A time signature explains how the beats (or meter) of a song or bar, etc. is organized.
In standard notation, the time signature is written on the staff after the clef and key signature.
They can also occur at the beginning of a bar when the time signature changes.
So the time signature tells us how to count the beats.
How do we read time signatures?
Consider the time signature for four-four time.
We see a fraction. The top number tells how many beats there are in a bar/measure. The bottom number tells what kind of note gets the beat.
So, 4 = 4 beats to the measure 4 = Quarter-note gets the beat. and, 3 = 3 beats to the measure 4 = Quarter-note gets the beat. 3 = 3 beats to the measure 2 = Half-note gets the beat. 6 = 6 beats to the measure 8 = Eighth-note gets the beat.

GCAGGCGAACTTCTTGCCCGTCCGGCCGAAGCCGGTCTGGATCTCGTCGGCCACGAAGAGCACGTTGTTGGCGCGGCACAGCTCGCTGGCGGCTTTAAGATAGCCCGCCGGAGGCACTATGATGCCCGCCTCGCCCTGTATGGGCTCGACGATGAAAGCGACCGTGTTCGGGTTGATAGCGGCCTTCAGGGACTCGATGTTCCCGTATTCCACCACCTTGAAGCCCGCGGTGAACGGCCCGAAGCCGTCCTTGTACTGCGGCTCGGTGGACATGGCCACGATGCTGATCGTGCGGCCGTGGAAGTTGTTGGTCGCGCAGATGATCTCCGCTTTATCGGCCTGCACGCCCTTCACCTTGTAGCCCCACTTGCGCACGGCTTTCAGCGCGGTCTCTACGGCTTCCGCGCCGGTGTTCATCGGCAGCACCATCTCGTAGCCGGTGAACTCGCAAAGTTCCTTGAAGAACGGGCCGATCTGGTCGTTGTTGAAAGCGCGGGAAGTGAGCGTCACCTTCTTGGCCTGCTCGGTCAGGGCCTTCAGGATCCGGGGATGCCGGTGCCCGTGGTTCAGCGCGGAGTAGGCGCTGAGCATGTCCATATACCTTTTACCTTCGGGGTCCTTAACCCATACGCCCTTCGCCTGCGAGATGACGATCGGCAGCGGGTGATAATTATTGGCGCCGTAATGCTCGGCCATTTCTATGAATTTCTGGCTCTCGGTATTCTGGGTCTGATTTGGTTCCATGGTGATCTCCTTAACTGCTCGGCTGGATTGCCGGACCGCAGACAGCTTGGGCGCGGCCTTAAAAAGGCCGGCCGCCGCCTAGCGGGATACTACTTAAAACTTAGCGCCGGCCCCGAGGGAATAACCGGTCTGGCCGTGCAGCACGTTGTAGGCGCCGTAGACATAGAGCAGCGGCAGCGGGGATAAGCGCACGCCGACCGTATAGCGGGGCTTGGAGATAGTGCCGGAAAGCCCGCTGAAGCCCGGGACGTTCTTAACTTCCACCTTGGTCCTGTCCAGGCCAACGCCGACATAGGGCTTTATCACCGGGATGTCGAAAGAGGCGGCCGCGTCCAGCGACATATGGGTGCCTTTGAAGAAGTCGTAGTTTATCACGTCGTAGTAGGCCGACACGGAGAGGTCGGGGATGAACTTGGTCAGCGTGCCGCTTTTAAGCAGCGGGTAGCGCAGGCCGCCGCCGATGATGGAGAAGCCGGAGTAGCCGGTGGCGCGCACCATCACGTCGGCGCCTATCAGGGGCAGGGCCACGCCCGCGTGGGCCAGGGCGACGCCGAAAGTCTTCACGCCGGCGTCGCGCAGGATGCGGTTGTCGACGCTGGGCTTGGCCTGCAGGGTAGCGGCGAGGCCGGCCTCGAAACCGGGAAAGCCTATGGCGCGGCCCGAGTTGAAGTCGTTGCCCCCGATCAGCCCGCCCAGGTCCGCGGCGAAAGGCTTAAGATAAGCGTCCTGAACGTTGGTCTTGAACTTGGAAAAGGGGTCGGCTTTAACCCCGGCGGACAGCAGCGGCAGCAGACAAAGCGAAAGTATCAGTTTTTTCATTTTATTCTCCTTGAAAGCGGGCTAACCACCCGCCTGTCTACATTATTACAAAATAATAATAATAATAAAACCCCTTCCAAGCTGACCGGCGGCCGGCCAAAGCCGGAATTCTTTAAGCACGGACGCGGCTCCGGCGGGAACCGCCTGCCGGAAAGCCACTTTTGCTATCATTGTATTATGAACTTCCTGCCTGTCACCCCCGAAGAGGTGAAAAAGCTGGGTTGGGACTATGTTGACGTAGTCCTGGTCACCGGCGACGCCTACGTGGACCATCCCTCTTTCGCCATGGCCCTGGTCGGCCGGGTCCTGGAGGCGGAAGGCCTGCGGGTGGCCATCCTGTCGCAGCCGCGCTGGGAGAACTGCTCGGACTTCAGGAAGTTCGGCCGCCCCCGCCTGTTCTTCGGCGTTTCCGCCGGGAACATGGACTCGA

Consider the following measures:
How are these different? How do we count them?
The first is counted as:
and the second is counted as:
We will save simpleand compound time signatures, as well as duple and triple meters at another time.
Next lesson is on Intervals.
click here for worksheets/quiz on this material.
How do I change all those numbers to letters (for notes, chords, etc.)? Here's a transposition chart simianmoon.com/snglstringtheory/guitar/8theory3.html
Back to index
Next lesson - Intervals (theory, pt.5)
Previous lesson - Basics of rhythm and rhythmic notation (theory, pt.3)
Last updated March 6, 2003
Copyright 2003, 2008. All rights reserved.